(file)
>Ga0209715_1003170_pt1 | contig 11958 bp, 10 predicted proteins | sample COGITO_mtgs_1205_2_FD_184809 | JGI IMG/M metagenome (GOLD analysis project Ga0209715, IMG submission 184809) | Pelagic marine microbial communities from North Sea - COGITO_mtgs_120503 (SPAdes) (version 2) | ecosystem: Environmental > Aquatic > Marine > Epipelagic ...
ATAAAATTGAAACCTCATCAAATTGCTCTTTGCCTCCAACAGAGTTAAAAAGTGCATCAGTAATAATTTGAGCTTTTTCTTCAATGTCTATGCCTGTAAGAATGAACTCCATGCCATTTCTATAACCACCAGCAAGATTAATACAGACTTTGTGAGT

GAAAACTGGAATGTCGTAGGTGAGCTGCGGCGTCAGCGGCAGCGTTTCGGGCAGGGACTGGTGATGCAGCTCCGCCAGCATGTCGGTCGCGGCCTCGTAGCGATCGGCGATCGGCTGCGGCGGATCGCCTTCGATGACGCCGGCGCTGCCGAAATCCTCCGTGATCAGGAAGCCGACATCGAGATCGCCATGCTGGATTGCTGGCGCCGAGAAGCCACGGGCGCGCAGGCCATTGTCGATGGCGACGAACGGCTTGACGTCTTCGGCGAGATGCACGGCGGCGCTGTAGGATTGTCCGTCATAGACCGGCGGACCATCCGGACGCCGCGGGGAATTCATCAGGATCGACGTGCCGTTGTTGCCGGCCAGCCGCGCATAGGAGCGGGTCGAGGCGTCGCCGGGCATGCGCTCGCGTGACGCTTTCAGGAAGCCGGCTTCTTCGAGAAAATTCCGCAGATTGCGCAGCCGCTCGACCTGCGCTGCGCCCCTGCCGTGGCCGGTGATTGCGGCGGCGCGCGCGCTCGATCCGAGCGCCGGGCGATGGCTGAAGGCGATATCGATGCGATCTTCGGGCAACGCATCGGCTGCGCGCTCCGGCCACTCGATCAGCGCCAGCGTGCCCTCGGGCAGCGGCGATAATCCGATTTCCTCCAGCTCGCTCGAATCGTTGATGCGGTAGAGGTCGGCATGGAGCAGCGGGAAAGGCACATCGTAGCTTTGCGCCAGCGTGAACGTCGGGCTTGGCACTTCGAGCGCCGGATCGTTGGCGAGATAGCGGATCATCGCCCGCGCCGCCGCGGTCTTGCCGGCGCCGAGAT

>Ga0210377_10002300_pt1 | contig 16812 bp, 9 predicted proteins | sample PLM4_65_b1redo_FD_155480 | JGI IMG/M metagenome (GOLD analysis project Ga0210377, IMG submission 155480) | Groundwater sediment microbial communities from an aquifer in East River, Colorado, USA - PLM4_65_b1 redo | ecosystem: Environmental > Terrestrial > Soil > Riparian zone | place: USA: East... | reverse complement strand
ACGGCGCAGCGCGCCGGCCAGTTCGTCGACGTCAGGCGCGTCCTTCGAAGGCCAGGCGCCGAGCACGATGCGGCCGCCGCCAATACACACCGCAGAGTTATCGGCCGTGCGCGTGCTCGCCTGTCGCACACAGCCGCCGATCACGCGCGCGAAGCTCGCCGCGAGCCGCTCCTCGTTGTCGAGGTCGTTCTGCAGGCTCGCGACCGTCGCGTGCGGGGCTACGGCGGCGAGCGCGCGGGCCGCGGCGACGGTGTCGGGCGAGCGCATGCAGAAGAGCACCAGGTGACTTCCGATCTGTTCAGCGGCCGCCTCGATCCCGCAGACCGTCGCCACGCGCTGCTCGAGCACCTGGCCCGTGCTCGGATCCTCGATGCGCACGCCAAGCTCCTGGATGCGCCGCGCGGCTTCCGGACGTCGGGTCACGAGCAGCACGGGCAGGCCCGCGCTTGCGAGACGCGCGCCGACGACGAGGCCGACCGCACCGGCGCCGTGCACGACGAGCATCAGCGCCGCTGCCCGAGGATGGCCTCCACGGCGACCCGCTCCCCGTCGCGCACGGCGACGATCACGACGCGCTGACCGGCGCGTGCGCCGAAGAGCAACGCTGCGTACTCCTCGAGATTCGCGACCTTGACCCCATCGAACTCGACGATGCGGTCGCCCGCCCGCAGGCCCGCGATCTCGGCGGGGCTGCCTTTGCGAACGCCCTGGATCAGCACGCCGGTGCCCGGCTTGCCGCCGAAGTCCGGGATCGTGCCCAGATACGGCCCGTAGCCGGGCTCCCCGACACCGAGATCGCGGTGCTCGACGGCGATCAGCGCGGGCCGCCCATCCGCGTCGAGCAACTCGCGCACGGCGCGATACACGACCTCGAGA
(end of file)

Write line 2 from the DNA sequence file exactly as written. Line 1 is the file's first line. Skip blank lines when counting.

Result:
ATAAAATTGAAACCTCATCAAATTGCTCTTTGCCTCCAACAGAGTTAAAAAGTGCATCAGTAATAATTTGAGCTTTTTCTTCAATGTCTATGCCTGTAAGAATGAACTCCATGCCATTTCTATAACCACCAGCAAGATTAATACAGACTTTGTGAGT